How ok is it to copy?
- Anjuly Mathai
Story Dated: Monday, February 18, 2013 20:47 hrs IST
Once upon a time a man stepped out of a bath tub and realized that the water level rose. He suddenly understood the solution to a problem I’m not sure he knew was a problem before. The crazy old bugger cried Eureka, leapt out of the bath tub and ran through the streets of Syracuse naked. I’ve leapt out of the tub countless times with nary a thought in my head. Only the fear of arrest and a modicum of respectability, which I would barter in a second for a Eureka moment, have kept me from running naked in the streets of Cochin. My point is this: creativity doesn’t come to you in a flash. Only Archie comic characters and pre-historic Greek scholars are wired with bulbs that light up in their heads, triggering a brilliant idea. The genesis of every idea lies in a previous one. Nothing exists in a vacuum. In this context, is it so wrong to copy a bit or part of another’s work?
We have been witnessing an increasing number of allegations of copying. Recently, relatives of the 18th century Malayalam poet Irayimman Thampi alleged that Bombay Jayashri’s Oscar-nominated Tamil song from Life of Pi was a copy of Thampi’s lullaby, Omanathinkal Kidavo. Barfi, it was said, had several scenes that bore an uncanny resemblance to several Charlie Chaplin and other Hollywood films. Euphoria’s lead singer Palash Sen alleged that the theme anthem of Aamir Khan’s show Satyamev Jayate had been lifted from the band’s decade-old song Satyameva Jayate. I could cite several more examples. Even A.R. Rahman faced allegations of copying not too long ago.
Picasso once said that ‘good artists copy, great artists steal.’ Cloning someone’s work does not breed creativity but copying it and making it your own is a different case altogether. This is the central principle behind the creative process. Contrary to popular belief, innovation is possible through the process of imitation.
According to the Indian Copyright Act of 1957, a copyright infringement happens when there’s ‘substantial’ copying. This is determined by considering quantitative as well as qualitative copying. So if you copy the first two lines of the song, ‘Happy Birthday’, it is considered a copyright infringement even if the two lines only constitute a small percentage of the whole song.
Here are two instances of copying that resulted in brilliant outcomes. Walter Issacson, Job’s biographer, describes his visit in 1979 to the Xerox research center in Palo Alto. He was intrigued by a Xerox prototype computer that used mouse and screen icons. Jobs stole the idea, refined it and made it a central feature of the Macintosh. Steve Jobs was famous for copying good ideas and making them his own. Malcolm Gladwell recently described him as being ‘the greatest tweaker of his generation.’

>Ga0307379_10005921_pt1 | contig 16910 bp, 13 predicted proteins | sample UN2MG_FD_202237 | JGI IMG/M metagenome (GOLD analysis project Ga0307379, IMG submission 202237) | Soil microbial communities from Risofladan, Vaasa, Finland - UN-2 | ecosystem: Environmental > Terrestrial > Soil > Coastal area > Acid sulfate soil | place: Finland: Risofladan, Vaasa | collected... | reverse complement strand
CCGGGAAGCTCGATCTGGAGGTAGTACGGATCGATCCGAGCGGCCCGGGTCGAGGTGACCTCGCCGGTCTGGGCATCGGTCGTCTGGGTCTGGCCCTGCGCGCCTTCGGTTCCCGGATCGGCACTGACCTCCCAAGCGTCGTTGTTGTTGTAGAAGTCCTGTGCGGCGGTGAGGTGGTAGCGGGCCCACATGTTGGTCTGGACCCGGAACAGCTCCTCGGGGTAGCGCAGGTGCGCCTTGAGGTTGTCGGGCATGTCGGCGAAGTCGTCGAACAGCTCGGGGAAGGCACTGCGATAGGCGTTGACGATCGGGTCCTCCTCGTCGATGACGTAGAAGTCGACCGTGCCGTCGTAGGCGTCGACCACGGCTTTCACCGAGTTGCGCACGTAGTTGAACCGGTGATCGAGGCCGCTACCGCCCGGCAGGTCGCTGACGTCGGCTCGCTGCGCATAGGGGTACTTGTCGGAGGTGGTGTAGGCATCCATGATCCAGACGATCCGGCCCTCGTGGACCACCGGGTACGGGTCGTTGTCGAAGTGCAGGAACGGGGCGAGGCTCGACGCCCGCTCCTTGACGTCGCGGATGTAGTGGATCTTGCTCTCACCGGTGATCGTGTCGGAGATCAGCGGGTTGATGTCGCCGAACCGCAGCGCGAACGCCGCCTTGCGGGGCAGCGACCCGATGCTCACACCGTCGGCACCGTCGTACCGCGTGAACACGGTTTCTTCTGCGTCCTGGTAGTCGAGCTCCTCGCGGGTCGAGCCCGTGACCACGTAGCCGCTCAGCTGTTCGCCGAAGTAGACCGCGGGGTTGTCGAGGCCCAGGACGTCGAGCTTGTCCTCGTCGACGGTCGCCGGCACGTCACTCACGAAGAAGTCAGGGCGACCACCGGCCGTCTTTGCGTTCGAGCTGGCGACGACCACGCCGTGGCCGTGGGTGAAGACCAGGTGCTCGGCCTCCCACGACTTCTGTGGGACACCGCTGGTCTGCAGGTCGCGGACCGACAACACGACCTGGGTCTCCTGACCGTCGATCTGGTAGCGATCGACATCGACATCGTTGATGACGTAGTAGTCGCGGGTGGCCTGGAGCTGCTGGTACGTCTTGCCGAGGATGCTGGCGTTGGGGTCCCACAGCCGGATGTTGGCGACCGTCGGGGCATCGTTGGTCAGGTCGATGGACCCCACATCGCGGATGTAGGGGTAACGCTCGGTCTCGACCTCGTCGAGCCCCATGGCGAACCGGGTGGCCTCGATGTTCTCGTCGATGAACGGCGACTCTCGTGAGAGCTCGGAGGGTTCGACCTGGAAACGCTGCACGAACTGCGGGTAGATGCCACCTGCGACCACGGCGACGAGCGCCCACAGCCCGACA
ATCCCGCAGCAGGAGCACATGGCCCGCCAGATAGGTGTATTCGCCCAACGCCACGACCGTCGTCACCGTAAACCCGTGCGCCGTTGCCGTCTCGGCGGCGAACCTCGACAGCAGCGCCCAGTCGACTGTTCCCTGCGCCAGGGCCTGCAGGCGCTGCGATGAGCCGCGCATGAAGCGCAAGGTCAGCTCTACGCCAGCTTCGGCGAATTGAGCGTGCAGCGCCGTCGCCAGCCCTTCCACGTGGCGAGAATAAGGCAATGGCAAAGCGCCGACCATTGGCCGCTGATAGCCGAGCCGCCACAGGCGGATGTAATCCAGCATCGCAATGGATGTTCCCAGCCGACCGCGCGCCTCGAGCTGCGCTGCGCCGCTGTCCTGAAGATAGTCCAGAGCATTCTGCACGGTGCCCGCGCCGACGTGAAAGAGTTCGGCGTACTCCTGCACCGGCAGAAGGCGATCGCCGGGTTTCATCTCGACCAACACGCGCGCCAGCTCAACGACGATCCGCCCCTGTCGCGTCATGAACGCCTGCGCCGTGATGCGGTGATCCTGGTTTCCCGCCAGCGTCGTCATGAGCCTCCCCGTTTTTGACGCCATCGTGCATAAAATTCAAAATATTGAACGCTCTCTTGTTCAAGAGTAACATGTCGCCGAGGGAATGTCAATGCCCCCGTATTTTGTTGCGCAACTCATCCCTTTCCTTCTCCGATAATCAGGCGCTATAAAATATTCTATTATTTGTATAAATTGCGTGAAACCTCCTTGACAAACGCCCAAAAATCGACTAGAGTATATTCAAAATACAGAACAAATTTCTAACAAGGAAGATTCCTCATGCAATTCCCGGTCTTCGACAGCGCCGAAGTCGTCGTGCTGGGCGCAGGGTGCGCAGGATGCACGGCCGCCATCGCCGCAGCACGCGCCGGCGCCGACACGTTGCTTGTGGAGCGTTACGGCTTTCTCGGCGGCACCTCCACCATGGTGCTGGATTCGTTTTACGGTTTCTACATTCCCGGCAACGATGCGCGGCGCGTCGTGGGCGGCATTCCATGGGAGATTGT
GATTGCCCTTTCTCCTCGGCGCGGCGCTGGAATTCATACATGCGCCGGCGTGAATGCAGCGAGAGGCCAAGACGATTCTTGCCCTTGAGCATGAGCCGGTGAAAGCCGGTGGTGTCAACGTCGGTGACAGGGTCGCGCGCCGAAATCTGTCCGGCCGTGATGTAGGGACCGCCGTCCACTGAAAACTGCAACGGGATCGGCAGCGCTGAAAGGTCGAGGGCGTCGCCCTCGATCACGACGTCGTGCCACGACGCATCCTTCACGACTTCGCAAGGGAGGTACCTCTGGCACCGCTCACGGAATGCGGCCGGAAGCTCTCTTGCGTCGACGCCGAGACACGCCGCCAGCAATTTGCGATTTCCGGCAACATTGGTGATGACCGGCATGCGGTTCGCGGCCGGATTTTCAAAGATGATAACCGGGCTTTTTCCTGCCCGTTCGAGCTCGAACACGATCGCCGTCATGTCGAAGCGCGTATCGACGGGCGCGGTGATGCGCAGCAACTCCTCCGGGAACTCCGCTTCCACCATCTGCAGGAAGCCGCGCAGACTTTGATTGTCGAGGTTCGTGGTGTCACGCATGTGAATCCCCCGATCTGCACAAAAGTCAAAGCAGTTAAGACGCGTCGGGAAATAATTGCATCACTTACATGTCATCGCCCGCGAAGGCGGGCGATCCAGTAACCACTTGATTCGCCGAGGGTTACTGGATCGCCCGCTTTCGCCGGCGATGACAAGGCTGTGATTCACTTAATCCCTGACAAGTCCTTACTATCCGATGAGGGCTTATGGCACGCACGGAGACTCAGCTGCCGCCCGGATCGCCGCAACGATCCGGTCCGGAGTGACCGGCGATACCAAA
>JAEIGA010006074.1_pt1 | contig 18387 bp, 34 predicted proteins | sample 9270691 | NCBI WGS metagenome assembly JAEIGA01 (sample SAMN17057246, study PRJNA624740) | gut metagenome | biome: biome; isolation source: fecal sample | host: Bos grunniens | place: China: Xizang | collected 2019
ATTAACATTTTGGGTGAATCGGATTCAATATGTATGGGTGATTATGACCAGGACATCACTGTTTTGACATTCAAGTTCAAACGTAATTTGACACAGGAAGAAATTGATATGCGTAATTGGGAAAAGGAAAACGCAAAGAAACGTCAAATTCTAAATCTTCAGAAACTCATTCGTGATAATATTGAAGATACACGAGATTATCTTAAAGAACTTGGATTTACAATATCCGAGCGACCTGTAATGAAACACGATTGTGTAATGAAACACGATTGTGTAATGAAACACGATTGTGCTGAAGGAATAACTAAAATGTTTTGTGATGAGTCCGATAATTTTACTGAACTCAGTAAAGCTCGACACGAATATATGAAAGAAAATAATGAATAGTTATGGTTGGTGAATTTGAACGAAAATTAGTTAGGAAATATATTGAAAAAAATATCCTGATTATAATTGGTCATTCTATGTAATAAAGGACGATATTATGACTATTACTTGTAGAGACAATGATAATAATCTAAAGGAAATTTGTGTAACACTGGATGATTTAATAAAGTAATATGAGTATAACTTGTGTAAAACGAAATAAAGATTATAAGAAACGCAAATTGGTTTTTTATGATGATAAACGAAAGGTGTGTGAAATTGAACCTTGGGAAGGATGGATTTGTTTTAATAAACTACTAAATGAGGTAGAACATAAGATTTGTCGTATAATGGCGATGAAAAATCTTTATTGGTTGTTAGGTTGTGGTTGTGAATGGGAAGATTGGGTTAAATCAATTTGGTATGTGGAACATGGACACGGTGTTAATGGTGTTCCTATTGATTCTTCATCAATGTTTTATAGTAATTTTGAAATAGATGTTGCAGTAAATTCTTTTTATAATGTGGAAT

Similarly, shortly after Daphne du Maurier’s most famous novel, Rebecca, was published in Brazil, critic Alvaro Lins pointed out many resemblances between du Maurier’s book and the work of Brazilian writer Carolina Nabuco. Nabuco’s A Successora has a plot similar to Rebecca, including a young woman marrying a widower and the strange presence of the first wife.
I don’t know how far these allegations are true but can you imagine a world without Apple and Rebecca?
An article in Los Angeles Times gives the example of an industry in which copying is legal: cuisine. Chefs, it appears, have almost no rights in their creations. Recipes can be legally copied by anyone, including a competitor. In the food world, reports the L A Times, this happens all the time. ‘The world of cuisine nonetheless remains highly creative, and many great chefs believe openness, and the freedom to tweak the work of others, is what makes contemporary cuisine so vital,’ the paper reports.
Some lawyers advocate what serves as a foil to the copyright law – the copyleft license. Copyleft is a form of licensing that can be used as an alternative to copyright for works such as computer software, documents and art. While copyright law is used by an author to prohibit others from reproducing it, copyleft gives every person who receives a copy of the work permission to reproduce, adapt or distribute it.
Here’s an example of a copyleft license where copying ignited the process of innovation. In 1975, Dennis Allison wrote a specification for a simple version of the BASIC programming language. It soon became Dr Dobb’s Journal of Tiny BASIC. Hobbyists began writing BASIC language interpreters for their home computers and sending the source code to Dr. Dobb’s Journal and other magazines. In 1976, Jim Warren, editor of Dr. Dobb’s Journal, wrote in the newsletter of a magazine, ‘There is a viable alternative to the problems raised by Bill Gates in his letter to computer hobbyists concerning ‘ripping off’ software. When software is free, or so inexpensive that it’s easier to pay for it than to duplicate it, then it won’t be ‘stolen’.
We live in an idea-based economy. You can hit the jackpot with a single golden idea. Its genesis doesn’t necessarily have to lie in a Greek bathtub. It could be in a song that’s already sung. Or a story that’s already told.